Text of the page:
door security

Door Security

If your door security isn’t up to scratch, your home’s safety can be compromised. Two-thirds of burglars gain entry through a door, so you should take every opportunity to enhance their security.

External wooden doors should be solid, at least 44mm (1 3/4 inches) thick, and – like its frame – strong and in good condition. Strength can be improved by fitting a steel strip and plates to the door frame and around the lock.

When replacing a door, make sure you install one that is constructed and certified to British Standard PAS 24-1 Doors of Enhanced Security.

Ask for your new door to be fitted with a chain or bar and, if it doesn’t have a window or other way of checking who’s outside, a door viewer. Use these devices every time somebody calls but don’t leave the chain or bar in place all the time as anybody with a genuine reason for having a key won’t be able to get in.

Glass panels on or around doors are especially vulnerable so should be replaced with laminated glass, which is much stronger. Alternatively, stick shatterproof window laminate film to the inside of the glass, which will have the same effect.

For all outside doors, including French doors, fit – and use – five-lever mortice deadlock bolts, ideally Kitemarked to British Standard BS3621 Thief Resistant Lock Assembly – some insurance companies may insist on this. A deadlock can only be opened with a key, meaning a burglar will not be able to get in by smashing a glass door panel and opening the door from the inside, nor could they escape through the door with your possessions.

It’s advisable to keep doors locked, even when you’re at home. Use the mortice deadlock or, on PVC-U or other enhanced security doors, the fully or double-locked mode, which should always be the case at night.

Remember to fit all security devices with strong screws or bolts. But before adding anything to PVC-U or metal doors, check with the original manufacturer or installer to make sure your warranty will not be affected.

Unless they already have a multi-locking system, sliding patio doors should have anti-lift devices and locks fitted to the top and bottom to stop them being removed from outside.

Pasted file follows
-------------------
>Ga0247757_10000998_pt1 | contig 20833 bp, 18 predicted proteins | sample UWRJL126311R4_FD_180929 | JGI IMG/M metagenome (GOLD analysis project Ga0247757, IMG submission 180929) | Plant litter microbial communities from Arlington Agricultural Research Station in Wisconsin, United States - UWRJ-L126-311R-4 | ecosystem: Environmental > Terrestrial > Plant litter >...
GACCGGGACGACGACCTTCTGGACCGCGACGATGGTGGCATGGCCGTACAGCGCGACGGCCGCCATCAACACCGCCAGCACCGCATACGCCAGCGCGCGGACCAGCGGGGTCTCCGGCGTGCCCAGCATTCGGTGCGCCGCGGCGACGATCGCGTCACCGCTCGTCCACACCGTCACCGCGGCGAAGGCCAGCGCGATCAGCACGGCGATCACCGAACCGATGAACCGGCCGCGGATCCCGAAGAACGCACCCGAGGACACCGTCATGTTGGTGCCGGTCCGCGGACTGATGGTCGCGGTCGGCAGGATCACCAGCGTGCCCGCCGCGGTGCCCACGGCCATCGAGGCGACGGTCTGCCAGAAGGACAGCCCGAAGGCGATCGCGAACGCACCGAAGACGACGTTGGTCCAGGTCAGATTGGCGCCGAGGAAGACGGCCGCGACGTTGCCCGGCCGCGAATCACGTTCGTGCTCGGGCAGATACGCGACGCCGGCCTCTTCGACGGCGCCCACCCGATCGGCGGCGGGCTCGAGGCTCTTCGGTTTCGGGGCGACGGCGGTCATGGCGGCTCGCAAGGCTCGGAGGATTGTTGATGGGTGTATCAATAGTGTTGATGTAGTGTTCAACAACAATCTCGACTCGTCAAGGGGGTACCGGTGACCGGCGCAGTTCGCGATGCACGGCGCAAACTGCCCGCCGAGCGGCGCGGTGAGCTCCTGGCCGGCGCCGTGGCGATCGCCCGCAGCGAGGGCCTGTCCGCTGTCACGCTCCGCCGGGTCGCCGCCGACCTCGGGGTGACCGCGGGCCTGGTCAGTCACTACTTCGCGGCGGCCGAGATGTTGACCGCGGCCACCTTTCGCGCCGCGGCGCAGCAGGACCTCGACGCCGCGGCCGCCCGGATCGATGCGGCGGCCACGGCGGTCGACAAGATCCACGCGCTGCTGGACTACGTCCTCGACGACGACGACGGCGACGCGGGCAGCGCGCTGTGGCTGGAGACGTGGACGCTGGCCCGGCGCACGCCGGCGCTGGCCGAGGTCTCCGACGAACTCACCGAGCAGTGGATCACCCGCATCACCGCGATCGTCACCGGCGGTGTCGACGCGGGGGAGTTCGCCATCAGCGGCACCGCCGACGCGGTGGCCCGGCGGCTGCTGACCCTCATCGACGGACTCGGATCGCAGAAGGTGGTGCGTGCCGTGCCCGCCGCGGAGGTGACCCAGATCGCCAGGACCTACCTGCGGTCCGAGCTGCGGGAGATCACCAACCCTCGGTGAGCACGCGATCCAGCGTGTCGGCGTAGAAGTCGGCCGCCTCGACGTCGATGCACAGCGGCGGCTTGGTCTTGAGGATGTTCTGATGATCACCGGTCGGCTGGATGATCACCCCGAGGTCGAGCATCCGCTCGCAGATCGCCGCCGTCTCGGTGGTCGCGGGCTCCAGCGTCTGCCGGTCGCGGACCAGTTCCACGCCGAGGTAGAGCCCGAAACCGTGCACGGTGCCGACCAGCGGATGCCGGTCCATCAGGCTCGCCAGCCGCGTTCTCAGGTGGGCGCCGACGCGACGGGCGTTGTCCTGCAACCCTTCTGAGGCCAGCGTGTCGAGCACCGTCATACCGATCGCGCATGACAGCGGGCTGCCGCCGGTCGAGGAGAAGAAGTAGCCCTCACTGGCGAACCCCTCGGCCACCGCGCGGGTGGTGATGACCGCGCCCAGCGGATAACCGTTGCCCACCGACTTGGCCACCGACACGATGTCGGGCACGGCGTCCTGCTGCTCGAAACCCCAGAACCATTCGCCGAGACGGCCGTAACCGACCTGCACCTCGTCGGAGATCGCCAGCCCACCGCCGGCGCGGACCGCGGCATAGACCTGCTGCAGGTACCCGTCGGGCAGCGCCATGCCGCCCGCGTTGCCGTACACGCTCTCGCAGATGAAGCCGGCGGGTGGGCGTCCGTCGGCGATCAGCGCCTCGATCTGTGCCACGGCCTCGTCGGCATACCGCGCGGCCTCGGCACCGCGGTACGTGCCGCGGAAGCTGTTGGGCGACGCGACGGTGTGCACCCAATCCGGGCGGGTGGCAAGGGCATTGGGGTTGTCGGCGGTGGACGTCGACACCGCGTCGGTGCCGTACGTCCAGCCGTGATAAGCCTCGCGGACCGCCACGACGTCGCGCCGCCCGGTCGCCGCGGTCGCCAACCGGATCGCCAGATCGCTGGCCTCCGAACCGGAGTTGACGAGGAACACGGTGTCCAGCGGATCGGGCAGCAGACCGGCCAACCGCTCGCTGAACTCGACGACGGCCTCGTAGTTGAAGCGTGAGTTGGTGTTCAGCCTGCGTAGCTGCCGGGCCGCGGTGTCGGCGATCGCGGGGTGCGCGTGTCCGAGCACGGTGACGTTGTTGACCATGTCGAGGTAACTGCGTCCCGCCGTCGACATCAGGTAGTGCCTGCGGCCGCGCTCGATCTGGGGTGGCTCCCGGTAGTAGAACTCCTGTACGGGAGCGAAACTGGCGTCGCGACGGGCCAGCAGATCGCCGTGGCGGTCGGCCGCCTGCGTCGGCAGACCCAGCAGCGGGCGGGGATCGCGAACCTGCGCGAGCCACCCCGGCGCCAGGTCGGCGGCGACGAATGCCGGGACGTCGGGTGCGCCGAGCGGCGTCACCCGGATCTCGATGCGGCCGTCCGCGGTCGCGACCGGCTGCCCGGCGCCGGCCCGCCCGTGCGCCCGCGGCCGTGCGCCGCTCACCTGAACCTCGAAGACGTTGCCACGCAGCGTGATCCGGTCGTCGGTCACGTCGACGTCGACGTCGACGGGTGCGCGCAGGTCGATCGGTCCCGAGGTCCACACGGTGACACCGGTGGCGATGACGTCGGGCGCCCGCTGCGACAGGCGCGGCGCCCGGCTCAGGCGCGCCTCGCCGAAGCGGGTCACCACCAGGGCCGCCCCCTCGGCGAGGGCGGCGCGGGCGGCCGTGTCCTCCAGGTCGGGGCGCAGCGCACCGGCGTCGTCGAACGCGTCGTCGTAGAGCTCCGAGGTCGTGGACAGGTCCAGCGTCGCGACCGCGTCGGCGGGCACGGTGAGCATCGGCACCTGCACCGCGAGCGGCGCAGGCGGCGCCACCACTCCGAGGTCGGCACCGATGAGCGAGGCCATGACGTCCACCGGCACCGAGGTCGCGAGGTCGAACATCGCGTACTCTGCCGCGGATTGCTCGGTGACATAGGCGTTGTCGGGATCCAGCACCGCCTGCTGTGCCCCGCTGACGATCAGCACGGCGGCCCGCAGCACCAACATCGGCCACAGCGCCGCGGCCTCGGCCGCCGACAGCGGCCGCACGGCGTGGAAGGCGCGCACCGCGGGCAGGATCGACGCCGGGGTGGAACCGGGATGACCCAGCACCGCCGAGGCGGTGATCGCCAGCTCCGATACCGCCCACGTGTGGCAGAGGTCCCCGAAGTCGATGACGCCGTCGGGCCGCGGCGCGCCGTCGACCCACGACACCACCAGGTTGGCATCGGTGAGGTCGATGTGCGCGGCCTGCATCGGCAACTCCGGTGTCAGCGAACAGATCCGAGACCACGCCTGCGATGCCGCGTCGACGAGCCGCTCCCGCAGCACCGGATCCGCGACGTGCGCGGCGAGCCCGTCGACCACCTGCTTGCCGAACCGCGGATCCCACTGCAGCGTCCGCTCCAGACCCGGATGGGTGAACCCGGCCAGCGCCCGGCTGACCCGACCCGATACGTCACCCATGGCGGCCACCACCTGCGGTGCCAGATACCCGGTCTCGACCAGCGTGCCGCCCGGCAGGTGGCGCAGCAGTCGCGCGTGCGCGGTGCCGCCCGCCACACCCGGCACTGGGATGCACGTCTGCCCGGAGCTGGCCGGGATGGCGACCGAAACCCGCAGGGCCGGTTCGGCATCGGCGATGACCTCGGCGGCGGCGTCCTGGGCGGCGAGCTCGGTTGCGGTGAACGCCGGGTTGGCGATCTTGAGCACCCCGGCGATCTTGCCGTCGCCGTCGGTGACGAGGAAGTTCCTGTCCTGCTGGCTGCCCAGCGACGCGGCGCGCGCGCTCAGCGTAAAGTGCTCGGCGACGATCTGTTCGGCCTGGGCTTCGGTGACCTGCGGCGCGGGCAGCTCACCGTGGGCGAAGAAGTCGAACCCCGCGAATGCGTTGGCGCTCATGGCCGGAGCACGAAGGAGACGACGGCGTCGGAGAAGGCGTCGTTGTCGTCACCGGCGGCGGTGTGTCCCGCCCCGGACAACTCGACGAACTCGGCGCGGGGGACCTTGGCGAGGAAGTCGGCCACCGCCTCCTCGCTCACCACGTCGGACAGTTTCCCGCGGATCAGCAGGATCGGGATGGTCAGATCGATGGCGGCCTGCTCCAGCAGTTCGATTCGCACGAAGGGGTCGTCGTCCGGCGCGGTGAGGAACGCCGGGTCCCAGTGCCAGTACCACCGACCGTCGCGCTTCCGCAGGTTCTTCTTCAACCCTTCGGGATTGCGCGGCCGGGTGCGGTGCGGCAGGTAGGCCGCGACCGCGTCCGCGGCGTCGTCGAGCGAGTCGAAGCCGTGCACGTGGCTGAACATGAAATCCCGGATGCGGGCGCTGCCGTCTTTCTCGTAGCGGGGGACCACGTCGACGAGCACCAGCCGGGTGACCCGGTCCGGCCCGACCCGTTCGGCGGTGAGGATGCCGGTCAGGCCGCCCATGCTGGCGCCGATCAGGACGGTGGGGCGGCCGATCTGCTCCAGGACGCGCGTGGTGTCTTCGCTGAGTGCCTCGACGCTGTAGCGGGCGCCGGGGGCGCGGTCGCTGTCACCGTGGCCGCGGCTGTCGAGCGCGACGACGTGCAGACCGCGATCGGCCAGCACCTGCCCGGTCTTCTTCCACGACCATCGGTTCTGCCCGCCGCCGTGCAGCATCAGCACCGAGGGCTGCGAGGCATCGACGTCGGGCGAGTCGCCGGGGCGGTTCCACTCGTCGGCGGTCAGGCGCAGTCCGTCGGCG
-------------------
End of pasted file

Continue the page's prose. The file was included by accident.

If in any doubt, get advice from a specialist door contractor and/or security expert.

Enhancing door security

Other parts of a door can be enhanced to help safeguard your home, family and belongings.

  • Hinges

Make sure your hinges are sturdy and secured with strong, long screws.

For extra protection – and particularly important if the door opens outwards – fit hinge bolts; these help to reinforce the hinge side of a door against force and have the added bonus of being cheap.

  • Letterbox

Letterboxes should be at least 400mm (16 inches) from any locks. You may wish to consider fitting a letterbox cage or other restrictor to prevent anybody from putting their hands through the letterbox and trying the latches from inside.
Never hang a spare key inside the letterbox: this is an obvious place that any would-be thief will check.

  • Rim latch

Most front doors are fitted with a rim latch, which locks automatically when the door is closed. These can be opened from the inside without a key. For strength and quality, look for products that are Kitemarked BS3621 Thief Resistant Lock Assembly.

For added protection, you should consider installing:

  • An automatic deadlock, which locks automatically when the door is closed; it needs a key to open it from both the inside and outside
  • A mortice deadlock, as described above
  • A chain or bar and door viewer, as described above.

Tom Crosswell

I have been managing online projects since 1999 and I'm a experienced marketeer, who is well versed in international brand management, online business strategy and developing long term relationships. Through my academic and professional background I am a specialist in generating online loyalty towards brands. My experience has taught me that ultimately business is about relationships and people. For more information see my Google+ page.